American Indian Heritage Month: Commemoration vs. Exploitation
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Oakes, Richard

Richard Oakes (1942–1972), a Mohawk who was born on the St. Regis Reservation in New York, helped plan and implement the 1969 American Indian occupation of Alcatraz Island. His eloquence and commanding presence, his pivotal role in the takeover of Alcatraz, his development of a curriculum for the American Indian Studies Department at San Francisco State University, and his involvement in other protests in support of the Pit River and Pomo Indians make him an important figure in the history of American Indian activism in the 1960s and 1970s.

Oakes spent time in New York City working on high steel structures before moving to California, where he married Anne Marufo. He studied under Louis Kemnitzer at San Francisco State College in the American Indian Studies Department. There, Richard was introduced to the White Roots of Peace and the Third World Liberation Strikes at Berkeley, both inspirations for his activism. While in school, Richard and other students in his program met with Belva Cottier who, through her own experiences with Alcatraz, helped lay the groundwork for the students' future takeover.

Oakes joined forces with Adam Nordwall, who was also working on plans for an occupation of Alcatraz. Their collaborative group, the Indians of All Tribes, drafted a proclamation to illustrate the grievances of American Indians in cities and on reservations and to list their demands for Alcatraz. Chief among these demands was title to the land and support to build an American Indian Museum, a Center for Native American Studies, a Spiritual Center, and a scientific center for the study of ecology and environmental protection.

November 9, 1969, saw the first attempt to take Alcatraz. Before setting sail, Richard read the Proclamation of the IAT to the gathered press, who singled him out as the leader of the movement.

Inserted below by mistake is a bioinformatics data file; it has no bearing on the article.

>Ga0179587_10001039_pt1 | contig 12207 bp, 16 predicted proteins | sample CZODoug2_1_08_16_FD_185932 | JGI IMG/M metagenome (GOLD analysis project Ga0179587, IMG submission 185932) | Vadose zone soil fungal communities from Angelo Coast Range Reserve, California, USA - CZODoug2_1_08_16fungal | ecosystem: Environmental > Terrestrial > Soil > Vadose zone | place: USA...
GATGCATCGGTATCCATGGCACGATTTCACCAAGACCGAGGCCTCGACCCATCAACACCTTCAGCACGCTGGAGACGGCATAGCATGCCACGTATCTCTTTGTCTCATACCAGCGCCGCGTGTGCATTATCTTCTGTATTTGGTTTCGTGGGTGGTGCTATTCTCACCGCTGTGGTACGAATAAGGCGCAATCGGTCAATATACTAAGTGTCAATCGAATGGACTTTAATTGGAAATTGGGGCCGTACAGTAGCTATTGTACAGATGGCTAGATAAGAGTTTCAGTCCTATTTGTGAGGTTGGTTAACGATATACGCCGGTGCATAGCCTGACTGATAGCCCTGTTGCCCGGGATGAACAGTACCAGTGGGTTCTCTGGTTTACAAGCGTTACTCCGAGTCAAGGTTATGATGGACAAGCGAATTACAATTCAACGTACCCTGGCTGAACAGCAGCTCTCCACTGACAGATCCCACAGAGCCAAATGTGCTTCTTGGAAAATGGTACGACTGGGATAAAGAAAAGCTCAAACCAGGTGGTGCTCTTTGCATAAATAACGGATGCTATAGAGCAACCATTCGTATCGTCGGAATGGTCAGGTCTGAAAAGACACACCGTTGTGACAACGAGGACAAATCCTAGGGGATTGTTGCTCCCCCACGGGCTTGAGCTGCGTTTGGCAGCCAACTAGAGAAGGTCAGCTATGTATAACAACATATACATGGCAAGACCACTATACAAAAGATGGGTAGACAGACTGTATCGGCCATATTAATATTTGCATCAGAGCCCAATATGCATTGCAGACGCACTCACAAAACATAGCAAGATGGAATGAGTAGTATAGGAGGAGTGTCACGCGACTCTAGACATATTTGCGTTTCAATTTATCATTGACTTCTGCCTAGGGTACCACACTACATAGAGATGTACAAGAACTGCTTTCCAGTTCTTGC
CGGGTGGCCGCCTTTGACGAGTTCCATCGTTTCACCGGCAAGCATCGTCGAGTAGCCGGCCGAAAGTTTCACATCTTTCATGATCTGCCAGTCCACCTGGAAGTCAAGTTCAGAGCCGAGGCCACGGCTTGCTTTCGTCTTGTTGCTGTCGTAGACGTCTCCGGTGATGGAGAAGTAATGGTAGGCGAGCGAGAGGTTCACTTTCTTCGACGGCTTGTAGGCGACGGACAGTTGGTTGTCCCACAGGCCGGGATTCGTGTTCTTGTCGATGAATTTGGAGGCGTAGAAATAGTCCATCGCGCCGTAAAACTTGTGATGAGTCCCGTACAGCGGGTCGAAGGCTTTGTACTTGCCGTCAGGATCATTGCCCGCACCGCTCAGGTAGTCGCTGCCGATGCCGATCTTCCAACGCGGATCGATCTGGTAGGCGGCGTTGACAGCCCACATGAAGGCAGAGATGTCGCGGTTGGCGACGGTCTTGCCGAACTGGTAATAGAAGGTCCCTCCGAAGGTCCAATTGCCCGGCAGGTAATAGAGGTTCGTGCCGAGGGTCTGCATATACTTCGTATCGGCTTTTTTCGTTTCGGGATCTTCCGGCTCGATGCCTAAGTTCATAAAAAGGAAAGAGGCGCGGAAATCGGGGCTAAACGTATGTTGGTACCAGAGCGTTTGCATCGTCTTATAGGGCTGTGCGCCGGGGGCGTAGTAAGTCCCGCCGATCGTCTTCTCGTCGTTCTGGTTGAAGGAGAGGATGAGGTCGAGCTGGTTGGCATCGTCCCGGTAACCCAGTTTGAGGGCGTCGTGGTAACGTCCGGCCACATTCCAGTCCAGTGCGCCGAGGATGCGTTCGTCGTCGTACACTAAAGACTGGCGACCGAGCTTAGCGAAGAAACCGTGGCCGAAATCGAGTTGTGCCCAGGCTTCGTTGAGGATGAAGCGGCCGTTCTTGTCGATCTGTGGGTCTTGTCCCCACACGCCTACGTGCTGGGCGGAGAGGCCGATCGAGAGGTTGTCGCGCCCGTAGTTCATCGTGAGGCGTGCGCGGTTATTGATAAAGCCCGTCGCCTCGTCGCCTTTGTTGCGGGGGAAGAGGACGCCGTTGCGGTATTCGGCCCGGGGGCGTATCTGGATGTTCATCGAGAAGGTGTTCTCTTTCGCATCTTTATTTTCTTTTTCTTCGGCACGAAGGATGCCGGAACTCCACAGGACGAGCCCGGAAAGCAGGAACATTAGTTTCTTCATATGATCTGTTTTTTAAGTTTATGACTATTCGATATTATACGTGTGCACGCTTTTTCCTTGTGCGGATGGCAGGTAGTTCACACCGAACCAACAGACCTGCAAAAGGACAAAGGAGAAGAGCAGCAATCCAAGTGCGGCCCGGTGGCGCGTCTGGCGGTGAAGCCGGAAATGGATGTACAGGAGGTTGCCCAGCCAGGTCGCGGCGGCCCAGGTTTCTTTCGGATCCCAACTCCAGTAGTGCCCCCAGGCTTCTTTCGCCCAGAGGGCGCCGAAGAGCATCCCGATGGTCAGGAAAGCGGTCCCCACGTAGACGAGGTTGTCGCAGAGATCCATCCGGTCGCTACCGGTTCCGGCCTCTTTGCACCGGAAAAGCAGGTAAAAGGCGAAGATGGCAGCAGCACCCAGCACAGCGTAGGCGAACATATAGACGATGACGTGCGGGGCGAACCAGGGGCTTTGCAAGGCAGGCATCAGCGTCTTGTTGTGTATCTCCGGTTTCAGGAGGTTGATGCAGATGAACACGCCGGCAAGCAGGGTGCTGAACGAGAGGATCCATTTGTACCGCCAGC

As they approached Alcatraz, Oakes jumped overboard and swam to shore to claim the island by right of discovery. After being removed by the Coast Guard, Oakes and his fellow students made a second attempt to occupy Alcatraz by returning only hours later. That night, the small band of occupants on the island sang songs and danced in celebration. The next day, before the Coast Guard removed them again, Oakes once again stressed the demands of the Indians of All Tribes for title to the land. On November 20, 1969, on a third attempt, eighty-nine American Indians, including Oakes, successfully occupied Alcatraz for an extended period of time.

Oakes believed that the protest on Alcatraz had the power to prove to the federal government and to the American public that American Indians were a vibrant and powerful entity in the late twentieth century, capable of self-determination. He hoped through the media to be able to reveal the vast contributions of American Indians to society and history and to push the federal government to begin acknowledging its massive legal obligations to American Indians.

Opposition to Oakes's growing power in the media created a rift among some of the newer occupiers, who wished for a completely egalitarian society on Alcatraz and saw his influence as a threat. On January 5, 1970, Oakes's daughter Yvonne fell down a flight of stairs and was killed. In deep mourning, the Oakes family left Alcatraz and new leadership factions rose to take his place.

After leaving Alcatraz, Oakes and his family went on to support other activist movements. He took part in the protests against the occupation by the Pacific Gas and Electric Company of the Pit River lands in northern California. In Santa Rosa California, Oakes helped plan a takeover of a former Central Intelligence Agency (CIA) post, where title to the land was eventually transferred to the Pomo Indians and an American Indian Learning Center was established.

In a tragic end to a brilliant life, Richard Oakes was shot to death September 20, 1972, by a YMCA camp manager, Michael Oliver Morgan, in Santa Clara, California. Morgan asserted that Oakes had attacked him, while Oakes's defenders maintained that he had been assassinated because Morgan objected to Oakes's positions on Native-rights issues. Through his efforts on Alcatraz and elsewhere, Richard Oakes helped give an upcoming generation of American Indians a renewed sense of pride and self-respect. His accomplishments in the field of American Indian activism created a new awareness of the important place of American Indians in history and in our modern society.

Vera Parham


Further Reading
Johnson, Troy R. 1996. The Occupation of Alcatraz Island: Indian Self-Determination & The Rise of Indian Activism. Urbana: University of Illinois Press.; Johnson, Troy R., Duane Champagne, and Joane Nagel, eds. 1997. American Indian Activism: Alcatraz to the Longest Walk. Urbana: University of Illinois Press.; Oakes, Richard. 1972. "Alcatraz Is Not an Island." Ramparts 9 (December): 35–40.
 

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